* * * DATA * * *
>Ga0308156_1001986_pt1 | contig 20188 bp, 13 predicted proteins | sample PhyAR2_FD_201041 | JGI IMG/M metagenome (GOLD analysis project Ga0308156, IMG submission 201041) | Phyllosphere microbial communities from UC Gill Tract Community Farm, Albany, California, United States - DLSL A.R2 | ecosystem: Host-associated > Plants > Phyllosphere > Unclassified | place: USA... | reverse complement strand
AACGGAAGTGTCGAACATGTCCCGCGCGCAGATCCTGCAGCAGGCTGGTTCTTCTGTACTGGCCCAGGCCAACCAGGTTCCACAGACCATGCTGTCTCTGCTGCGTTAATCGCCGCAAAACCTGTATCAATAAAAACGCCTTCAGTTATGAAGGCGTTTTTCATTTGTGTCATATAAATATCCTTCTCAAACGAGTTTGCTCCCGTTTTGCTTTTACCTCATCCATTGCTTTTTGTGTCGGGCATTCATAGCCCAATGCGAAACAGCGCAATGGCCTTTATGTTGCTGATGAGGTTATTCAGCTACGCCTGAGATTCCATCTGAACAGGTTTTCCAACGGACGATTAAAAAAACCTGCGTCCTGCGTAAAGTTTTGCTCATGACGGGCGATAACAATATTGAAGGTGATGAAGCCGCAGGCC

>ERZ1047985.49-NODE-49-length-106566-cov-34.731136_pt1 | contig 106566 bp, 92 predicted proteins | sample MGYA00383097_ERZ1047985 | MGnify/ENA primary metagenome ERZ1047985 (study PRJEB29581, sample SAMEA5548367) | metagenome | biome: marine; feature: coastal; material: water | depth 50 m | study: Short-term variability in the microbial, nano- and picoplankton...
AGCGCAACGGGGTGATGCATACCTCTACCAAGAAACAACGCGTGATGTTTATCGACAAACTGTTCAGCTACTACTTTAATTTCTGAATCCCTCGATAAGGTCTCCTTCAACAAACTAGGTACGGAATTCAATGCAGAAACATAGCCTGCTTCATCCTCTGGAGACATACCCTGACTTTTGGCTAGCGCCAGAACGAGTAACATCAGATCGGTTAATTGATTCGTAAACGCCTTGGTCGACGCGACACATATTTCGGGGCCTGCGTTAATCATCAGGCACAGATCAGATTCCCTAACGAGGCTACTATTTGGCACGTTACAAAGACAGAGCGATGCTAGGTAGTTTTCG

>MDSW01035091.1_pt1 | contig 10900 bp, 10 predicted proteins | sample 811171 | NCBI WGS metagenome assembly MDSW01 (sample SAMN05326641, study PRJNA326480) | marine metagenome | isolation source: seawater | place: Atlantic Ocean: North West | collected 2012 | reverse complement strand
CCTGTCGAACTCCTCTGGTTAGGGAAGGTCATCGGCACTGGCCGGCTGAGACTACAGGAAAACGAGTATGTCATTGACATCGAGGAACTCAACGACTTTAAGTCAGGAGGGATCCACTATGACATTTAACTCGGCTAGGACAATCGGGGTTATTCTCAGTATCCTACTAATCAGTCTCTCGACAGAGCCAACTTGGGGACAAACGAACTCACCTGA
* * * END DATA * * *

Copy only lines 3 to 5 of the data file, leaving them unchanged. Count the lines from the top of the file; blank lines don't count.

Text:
>ERZ1047985.49-NODE-49-length-106566-cov-34.731136_pt1 | contig 106566 bp, 92 predicted proteins | sample MGYA00383097_ERZ1047985 | MGnify/ENA primary metagenome ERZ1047985 (study PRJEB29581, sample SAMEA5548367) | metagenome | biome: marine; feature: coastal; material: water | depth 50 m | study: Short-term variability in the microbial, nano- and picoplankton...
AGCGCAACGGGGTGATGCATACCTCTACCAAGAAACAACGCGTGATGTTTATCGACAAACTGTTCAGCTACTACTTTAATTTCTGAATCCCTCGATAAGGTCTCCTTCAACAAACTAGGTACGGAATTCAATGCAGAAACATAGCCTGCTTCATCCTCTGGAGACATACCCTGACTTTTGGCTAGCGCCAGAACGAGTAACATCAGATCGGTTAATTGATTCGTAAACGCCTTGGTCGACGCGACACATATTTCGGGGCCTGCGTTAATCATCAGGCACAGATCAGATTCCCTAACGAGGCTACTATTTGGCACGTTACAAAGACAGAGCGATGCTAGGTAGTTTTCG

>MDSW01035091.1_pt1 | contig 10900 bp, 10 predicted proteins | sample 811171 | NCBI WGS metagenome assembly MDSW01 (sample SAMN05326641, study PRJNA326480) | marine metagenome | isolation source: seawater | place: Atlantic Ocean: North West | collected 2012 | reverse complement strand